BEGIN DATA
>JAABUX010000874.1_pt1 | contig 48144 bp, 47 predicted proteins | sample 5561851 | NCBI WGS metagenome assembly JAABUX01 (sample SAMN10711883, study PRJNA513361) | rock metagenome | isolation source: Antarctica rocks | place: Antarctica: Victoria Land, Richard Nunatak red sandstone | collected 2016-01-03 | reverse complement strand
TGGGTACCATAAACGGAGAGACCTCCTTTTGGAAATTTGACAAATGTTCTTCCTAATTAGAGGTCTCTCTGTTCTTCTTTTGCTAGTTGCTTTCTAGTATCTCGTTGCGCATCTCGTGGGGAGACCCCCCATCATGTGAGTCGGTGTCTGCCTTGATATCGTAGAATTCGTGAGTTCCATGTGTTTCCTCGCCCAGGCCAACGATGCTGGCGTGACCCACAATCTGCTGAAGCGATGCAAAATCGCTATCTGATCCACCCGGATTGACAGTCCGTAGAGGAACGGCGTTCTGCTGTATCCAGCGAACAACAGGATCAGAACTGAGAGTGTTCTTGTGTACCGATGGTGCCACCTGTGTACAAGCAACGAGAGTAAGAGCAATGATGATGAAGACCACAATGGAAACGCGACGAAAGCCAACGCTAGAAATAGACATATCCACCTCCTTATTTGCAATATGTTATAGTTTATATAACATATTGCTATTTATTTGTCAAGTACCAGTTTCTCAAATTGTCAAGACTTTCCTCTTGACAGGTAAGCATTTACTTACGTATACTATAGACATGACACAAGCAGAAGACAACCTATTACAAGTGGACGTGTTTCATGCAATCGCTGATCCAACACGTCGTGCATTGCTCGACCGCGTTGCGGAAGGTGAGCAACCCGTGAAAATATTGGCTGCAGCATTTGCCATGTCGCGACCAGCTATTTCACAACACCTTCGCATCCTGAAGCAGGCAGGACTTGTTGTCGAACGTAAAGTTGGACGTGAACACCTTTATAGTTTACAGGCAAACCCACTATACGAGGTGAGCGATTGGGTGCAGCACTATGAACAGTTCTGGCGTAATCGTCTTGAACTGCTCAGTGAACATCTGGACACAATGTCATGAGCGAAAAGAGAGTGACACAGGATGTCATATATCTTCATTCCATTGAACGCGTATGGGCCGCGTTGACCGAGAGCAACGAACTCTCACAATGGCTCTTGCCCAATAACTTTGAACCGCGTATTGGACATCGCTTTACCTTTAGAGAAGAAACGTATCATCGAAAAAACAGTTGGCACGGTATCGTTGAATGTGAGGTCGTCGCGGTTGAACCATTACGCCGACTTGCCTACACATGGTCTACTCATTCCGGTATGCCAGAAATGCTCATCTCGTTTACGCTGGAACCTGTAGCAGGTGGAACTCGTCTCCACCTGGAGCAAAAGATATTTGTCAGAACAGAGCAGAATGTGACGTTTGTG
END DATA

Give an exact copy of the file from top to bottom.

>JAABUX010000874.1_pt1 | contig 48144 bp, 47 predicted proteins | sample 5561851 | NCBI WGS metagenome assembly JAABUX01 (sample SAMN10711883, study PRJNA513361) | rock metagenome | isolation source: Antarctica rocks | place: Antarctica: Victoria Land, Richard Nunatak red sandstone | collected 2016-01-03 | reverse complement strand
TGGGTACCATAAACGGAGAGACCTCCTTTTGGAAATTTGACAAATGTTCTTCCTAATTAGAGGTCTCTCTGTTCTTCTTTTGCTAGTTGCTTTCTAGTATCTCGTTGCGCATCTCGTGGGGAGACCCCCCATCATGTGAGTCGGTGTCTGCCTTGATATCGTAGAATTCGTGAGTTCCATGTGTTTCCTCGCCCAGGCCAACGATGCTGGCGTGACCCACAATCTGCTGAAGCGATGCAAAATCGCTATCTGATCCACCCGGATTGACAGTCCGTAGAGGAACGGCGTTCTGCTGTATCCAGCGAACAACAGGATCAGAACTGAGAGTGTTCTTGTGTACCGATGGTGCCACCTGTGTACAAGCAACGAGAGTAAGAGCAATGATGATGAAGACCACAATGGAAACGCGACGAAAGCCAACGCTAGAAATAGACATATCCACCTCCTTATTTGCAATATGTTATAGTTTATATAACATATTGCTATTTATTTGTCAAGTACCAGTTTCTCAAATTGTCAAGACTTTCCTCTTGACAGGTAAGCATTTACTTACGTATACTATAGACATGACACAAGCAGAAGACAACCTATTACAAGTGGACGTGTTTCATGCAATCGCTGATCCAACACGTCGTGCATTGCTCGACCGCGTTGCGGAAGGTGAGCAACCCGTGAAAATATTGGCTGCAGCATTTGCCATGTCGCGACCAGCTATTTCACAACACCTTCGCATCCTGAAGCAGGCAGGACTTGTTGTCGAACGTAAAGTTGGACGTGAACACCTTTATAGTTTACAGGCAAACCCACTATACGAGGTGAGCGATTGGGTGCAGCACTATGAACAGTTCTGGCGTAATCGTCTTGAACTGCTCAGTGAACATCTGGACACAATGTCATGAGCGAAAAGAGAGTGACACAGGATGTCATATATCTTCATTCCATTGAACGCGTATGGGCCGCGTTGACCGAGAGCAACGAACTCTCACAATGGCTCTTGCCCAATAACTTTGAACCGCGTATTGGACATCGCTTTACCTTTAGAGAAGAAACGTATCATCGAAAAAACAGTTGGCACGGTATCGTTGAATGTGAGGTCGTCGCGGTTGAACCATTACGCCGACTTGCCTACACATGGTCTACTCATTCCGGTATGCCAGAAATGCTCATCTCGTTTACGCTGGAACCTGTAGCAGGTGGAACTCGTCTCCACCTGGAGCAAAAGATATTTGTCAGAACAGAGCAGAATGTGACGTTTGTG